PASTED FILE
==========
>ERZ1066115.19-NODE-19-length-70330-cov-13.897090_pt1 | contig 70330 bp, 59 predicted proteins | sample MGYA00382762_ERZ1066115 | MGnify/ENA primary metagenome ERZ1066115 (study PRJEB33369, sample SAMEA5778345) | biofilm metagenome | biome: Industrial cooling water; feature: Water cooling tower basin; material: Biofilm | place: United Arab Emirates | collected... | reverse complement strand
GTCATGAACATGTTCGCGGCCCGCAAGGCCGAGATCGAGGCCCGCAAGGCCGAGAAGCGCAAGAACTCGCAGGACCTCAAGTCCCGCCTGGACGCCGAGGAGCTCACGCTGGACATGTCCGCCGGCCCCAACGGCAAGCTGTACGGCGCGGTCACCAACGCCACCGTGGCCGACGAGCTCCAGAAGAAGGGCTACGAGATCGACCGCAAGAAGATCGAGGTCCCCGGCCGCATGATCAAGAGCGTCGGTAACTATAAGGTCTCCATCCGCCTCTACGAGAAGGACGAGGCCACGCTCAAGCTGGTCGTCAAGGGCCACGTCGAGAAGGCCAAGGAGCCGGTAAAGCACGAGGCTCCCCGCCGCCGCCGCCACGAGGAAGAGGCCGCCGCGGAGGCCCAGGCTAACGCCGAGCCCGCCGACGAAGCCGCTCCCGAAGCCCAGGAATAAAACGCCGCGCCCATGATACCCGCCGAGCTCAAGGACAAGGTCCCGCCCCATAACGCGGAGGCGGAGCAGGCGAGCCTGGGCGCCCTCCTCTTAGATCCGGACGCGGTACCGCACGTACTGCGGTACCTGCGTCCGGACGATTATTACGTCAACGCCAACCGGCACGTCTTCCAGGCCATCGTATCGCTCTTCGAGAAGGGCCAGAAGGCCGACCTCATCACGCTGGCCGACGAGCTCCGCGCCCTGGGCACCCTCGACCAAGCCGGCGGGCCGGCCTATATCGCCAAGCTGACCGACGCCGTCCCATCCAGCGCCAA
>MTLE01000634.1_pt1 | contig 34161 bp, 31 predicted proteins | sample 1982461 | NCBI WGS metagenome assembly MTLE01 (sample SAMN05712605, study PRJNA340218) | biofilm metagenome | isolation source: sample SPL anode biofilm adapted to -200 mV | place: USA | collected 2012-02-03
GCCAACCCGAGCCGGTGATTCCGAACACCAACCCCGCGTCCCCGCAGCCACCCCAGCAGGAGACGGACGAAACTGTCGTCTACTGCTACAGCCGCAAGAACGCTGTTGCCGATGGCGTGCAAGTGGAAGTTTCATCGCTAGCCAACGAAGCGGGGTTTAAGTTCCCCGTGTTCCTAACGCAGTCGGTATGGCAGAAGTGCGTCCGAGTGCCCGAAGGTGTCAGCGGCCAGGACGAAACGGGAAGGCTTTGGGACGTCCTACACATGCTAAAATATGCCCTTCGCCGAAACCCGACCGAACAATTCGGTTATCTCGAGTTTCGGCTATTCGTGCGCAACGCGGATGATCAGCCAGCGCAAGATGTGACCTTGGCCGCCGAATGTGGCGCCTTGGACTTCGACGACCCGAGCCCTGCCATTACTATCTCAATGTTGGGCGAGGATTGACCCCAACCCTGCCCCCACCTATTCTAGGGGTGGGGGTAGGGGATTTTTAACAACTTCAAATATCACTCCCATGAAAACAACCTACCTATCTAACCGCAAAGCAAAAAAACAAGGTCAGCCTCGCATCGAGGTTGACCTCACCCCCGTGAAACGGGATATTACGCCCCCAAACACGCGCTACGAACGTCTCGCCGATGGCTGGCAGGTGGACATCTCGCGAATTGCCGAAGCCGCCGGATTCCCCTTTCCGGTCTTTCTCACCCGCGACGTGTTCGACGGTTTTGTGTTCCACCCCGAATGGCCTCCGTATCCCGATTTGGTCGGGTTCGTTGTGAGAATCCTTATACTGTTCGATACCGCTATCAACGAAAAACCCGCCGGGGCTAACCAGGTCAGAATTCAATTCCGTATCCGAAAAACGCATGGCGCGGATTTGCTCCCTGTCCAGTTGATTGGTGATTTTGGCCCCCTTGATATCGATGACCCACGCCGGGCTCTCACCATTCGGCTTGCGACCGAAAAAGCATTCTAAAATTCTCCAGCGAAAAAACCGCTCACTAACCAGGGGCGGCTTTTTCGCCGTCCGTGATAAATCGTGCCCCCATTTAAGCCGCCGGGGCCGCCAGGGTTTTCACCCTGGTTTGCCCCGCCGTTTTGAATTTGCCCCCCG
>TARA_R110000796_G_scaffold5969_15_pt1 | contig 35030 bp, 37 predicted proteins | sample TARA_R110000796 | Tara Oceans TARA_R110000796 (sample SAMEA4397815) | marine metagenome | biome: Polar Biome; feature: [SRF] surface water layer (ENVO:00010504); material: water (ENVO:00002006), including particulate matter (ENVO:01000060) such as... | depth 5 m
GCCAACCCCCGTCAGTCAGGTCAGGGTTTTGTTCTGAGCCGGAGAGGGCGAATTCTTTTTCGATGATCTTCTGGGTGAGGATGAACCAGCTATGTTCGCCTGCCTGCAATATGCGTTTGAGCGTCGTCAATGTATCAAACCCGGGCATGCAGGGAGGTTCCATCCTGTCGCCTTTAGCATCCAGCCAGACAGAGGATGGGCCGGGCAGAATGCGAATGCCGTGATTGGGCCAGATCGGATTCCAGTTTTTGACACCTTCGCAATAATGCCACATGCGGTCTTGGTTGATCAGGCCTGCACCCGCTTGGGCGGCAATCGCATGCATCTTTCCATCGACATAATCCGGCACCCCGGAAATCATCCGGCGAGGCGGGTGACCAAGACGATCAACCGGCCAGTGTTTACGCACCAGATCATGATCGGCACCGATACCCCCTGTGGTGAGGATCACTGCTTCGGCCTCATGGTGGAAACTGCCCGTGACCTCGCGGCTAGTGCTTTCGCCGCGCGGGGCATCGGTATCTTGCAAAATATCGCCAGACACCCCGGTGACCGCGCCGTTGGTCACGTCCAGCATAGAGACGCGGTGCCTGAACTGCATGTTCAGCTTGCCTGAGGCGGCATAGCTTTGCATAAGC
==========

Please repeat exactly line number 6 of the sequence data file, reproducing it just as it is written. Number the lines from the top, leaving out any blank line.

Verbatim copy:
GCCAACCCCCGTCAGTCAGGTCAGGGTTTTGTTCTGAGCCGGAGAGGGCGAATTCTTTTTCGATGATCTTCTGGGTGAGGATGAACCAGCTATGTTCGCCTGCCTGCAATATGCGTTTGAGCGTCGTCAATGTATCAAACCCGGGCATGCAGGGAGGTTCCATCCTGTCGCCTTTAGCATCCAGCCAGACAGAGGATGGGCCGGGCAGAATGCGAATGCCGTGATTGGGCCAGATCGGATTCCAGTTTTTGACACCTTCGCAATAATGCCACATGCGGTCTTGGTTGATCAGGCCTGCACCCGCTTGGGCGGCAATCGCATGCATCTTTCCATCGACATAATCCGGCACCCCGGAAATCATCCGGCGAGGCGGGTGACCAAGACGATCAACCGGCCAGTGTTTACGCACCAGATCATGATCGGCACCGATACCCCCTGTGGTGAGGATCACTGCTTCGGCCTCATGGTGGAAACTGCCCGTGACCTCGCGGCTAGTGCTTTCGCCGCGCGGGGCATCGGTATCTTGCAAAATATCGCCAGACACCCCGGTGACCGCGCCGTTGGTCACGTCCAGCATAGAGACGCGGTGCCTGAACTGCATGTTCAGCTTGCCTGAGGCGGCATAGCTTTGCATAAGC